For me personally the ‘great conjunction’ of Jupiter and Saturn in December was a big disappointment because whenever I tried to make an observation the cloud to the SW horizon thwarted me. I hope some of you had better luck. However 2020 wasn’t all bad from an astronomical point of view as witnessed by the reminiscing at our online Christmas party of what had been observed throughout the year so let’s look forward to what this year will bring.
We had a broad look at the sky last month so we will focus in more detail on the winter sky facing south this month.The chart below represents the south facing night sky at 10.00pm on the 8th January and at 9.00pm on the 23rd January. No need for navigational help this month because Orion is so obvious but facing south and looking up you will find the bright star Capella just short of your zenith.
With clear skies we are in for a treat because we have seven of the twelve brightest stars visible from the northern hemisphere. You will be familiar with the chart above but I’ll fill in some details for completeness sake. We have already come across four of the constellations- Orion- The Hunter, Taurus- The Bull, Auriga- The Charioteer and Gemini- The Twins. The two new constellations are Canis Major- The Great Dog and Canis Minor- The Little Dog. In mythology they are the dogs of the hunter Orion but from an observational point of view these constellations are small with little to offer apart from their main stars, Sirius (alpha Canis Major, the brightest star visible from the northern hemisphere) and Procyon (alpha Canis Minor, the 6th brightest star). Incidentally they are two of our Sun’s closest neighbours, Sirius being 8.6 light years distant and Procyon 11.4 light years. These two stars along with Betelgeuse in Orion form an asterism known as the Winter Triangle depicted in yellow in the diagram.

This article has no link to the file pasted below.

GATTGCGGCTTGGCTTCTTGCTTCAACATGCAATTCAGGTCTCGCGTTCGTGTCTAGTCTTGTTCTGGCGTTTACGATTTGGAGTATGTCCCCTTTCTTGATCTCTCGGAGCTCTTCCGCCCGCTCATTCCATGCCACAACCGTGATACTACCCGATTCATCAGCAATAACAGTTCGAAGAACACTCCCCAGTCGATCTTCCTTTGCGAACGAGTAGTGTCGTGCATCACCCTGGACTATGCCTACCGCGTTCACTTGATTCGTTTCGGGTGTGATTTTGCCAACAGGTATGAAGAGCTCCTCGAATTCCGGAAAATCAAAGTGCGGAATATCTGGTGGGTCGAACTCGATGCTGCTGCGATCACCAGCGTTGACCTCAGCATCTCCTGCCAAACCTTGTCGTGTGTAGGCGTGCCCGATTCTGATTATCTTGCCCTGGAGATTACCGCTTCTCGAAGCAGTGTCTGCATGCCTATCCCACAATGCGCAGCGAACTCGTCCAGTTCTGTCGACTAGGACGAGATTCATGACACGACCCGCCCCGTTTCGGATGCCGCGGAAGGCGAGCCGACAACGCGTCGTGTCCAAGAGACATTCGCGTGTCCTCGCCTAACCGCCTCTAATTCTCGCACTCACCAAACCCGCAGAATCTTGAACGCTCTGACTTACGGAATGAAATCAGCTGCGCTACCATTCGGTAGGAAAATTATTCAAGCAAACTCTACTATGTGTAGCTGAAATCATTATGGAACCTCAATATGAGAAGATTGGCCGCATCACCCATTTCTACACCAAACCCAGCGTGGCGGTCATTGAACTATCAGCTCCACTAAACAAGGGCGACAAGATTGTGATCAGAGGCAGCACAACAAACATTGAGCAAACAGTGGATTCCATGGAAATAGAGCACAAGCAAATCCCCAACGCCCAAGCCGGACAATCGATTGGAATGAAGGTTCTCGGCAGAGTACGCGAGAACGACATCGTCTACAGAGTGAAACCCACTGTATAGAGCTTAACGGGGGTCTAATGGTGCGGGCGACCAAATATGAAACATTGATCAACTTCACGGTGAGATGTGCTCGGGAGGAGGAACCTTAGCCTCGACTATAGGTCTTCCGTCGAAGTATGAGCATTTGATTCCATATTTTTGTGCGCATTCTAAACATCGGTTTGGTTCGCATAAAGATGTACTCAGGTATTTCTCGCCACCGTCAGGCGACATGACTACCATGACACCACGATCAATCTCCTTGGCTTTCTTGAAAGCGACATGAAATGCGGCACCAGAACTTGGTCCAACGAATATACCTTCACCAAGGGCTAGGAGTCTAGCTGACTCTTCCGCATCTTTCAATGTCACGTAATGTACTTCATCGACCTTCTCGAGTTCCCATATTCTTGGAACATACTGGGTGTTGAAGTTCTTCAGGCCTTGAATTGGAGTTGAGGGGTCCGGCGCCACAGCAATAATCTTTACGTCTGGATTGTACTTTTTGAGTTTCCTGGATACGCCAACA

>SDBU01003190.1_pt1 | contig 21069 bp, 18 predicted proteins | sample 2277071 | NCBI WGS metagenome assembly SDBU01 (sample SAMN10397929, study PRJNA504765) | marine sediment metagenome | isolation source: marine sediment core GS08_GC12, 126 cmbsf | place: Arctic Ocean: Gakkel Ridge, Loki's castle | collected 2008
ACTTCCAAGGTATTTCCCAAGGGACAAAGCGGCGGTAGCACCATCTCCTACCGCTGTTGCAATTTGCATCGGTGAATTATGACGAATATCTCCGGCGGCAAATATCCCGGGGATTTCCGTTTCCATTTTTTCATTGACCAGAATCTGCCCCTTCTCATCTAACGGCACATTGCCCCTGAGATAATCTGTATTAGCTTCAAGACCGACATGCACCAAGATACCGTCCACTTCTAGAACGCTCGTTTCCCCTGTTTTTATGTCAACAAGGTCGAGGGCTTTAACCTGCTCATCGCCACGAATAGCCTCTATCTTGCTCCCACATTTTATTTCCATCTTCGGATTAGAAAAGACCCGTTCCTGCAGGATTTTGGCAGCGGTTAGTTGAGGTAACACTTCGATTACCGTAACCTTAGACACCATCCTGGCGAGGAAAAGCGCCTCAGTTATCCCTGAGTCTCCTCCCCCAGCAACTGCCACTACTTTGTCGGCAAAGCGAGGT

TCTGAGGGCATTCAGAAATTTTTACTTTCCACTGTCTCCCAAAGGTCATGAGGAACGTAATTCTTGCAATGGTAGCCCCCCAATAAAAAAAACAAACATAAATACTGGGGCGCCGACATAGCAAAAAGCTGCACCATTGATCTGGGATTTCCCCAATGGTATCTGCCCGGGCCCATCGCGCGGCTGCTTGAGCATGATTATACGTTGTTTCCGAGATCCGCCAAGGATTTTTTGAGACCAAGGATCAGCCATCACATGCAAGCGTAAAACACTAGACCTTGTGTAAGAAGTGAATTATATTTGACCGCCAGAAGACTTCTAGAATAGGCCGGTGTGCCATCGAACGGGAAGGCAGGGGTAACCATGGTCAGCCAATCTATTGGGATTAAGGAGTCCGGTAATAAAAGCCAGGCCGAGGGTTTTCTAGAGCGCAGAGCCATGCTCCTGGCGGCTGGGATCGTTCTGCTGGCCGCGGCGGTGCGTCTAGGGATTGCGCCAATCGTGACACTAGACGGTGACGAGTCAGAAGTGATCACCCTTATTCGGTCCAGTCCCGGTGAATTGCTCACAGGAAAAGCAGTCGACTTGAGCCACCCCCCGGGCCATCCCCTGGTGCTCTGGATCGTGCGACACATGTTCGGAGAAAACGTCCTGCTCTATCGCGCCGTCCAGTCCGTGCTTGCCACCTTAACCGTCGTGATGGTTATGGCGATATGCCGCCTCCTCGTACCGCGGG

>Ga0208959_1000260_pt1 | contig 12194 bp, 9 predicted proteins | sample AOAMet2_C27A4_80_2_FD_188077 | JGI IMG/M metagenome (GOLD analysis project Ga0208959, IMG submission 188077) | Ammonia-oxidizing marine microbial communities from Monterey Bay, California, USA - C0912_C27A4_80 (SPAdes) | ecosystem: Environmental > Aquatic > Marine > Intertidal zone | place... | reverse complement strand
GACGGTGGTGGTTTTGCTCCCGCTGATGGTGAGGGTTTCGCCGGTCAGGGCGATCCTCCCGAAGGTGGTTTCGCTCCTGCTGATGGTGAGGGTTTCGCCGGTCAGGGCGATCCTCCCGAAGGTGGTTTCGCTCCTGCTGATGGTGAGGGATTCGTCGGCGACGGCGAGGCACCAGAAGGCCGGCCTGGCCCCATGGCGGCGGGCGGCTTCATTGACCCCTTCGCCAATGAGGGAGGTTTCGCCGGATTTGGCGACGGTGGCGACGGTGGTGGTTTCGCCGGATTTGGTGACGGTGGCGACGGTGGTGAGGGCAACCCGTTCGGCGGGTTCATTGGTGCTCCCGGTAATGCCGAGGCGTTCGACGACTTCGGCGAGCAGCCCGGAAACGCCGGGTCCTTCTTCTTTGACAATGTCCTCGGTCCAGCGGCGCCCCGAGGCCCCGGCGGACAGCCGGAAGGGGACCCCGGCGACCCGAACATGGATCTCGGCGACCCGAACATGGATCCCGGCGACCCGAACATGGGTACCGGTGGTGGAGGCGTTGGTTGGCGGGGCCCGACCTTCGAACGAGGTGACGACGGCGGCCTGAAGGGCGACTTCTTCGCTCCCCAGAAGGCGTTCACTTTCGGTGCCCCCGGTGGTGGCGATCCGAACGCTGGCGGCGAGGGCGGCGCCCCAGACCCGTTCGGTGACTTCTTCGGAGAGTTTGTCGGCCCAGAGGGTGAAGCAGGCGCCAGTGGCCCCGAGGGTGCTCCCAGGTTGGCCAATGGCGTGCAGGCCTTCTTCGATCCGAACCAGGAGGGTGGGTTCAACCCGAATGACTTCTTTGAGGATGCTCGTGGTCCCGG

But Betelgeuse is roughly in the middle of another asterism- the Winter Hexagon comprising the stars Sirius, Rigel, Aldebaran, Capella, Pollux and Procyon and depicted by the red outline in the diagram. It is obvious with the unaided eye that these stars are different and within that grouping, including Betelgeuse, you will find a yellow giant (binary twin), a red supergiant, a blue supergiant, a red giant, a yellow star and two stars which are part of a binary system with a white dwarf (not visible to the unaided eye). And allowing for variability they all have a magnitude of about 1 or brighter.If that doesn’t make you reflect on what you are looking at in the winter night sky I don’t know what will. Now that we are in lockdown again if you are not sure which star fits into which category why not do a little research to fill in your time of an evening!
You may be thinking I’ve said nothing about Castor, the second bright star in Gemini, because it’s not as bright as the others but in fact it is an amazing star in its own right.To the unaided eye, the star Castor appears as a bright pinpoint of light but it’s actually three pairs of binary stars – six stars in all – in a complex dance about a common centre of mass. Even a fairly small telescope will show Castor as two stars and perhaps a glimpse of a much fainter star nearby, also part of the Castor system. Each of these three stars is also double but they cannot be resolved in a telescope and have to be inferred from spectroscopic data.
Something to look out for
Although the ‘great conjunction’ is now in the past, Jupiter and Saturn continue to be of interest as they have a close approach with the planet Mercury between the 9th and 14th of January, visible above the south-west horizon from around 4.30pm as darkness falls, and you need to be quick as they are visible for only a short time. On the final day they are joined by a crescent Moon. We will be saying ‘Goodbye’ to Saturn and Jupiter as they are lost to view behind the Sun but Mercury continues to its greatest elongation and highest altitude above the horizon on the 27th January. Let’s hope for some clear skies to show off the winter night sky to its best.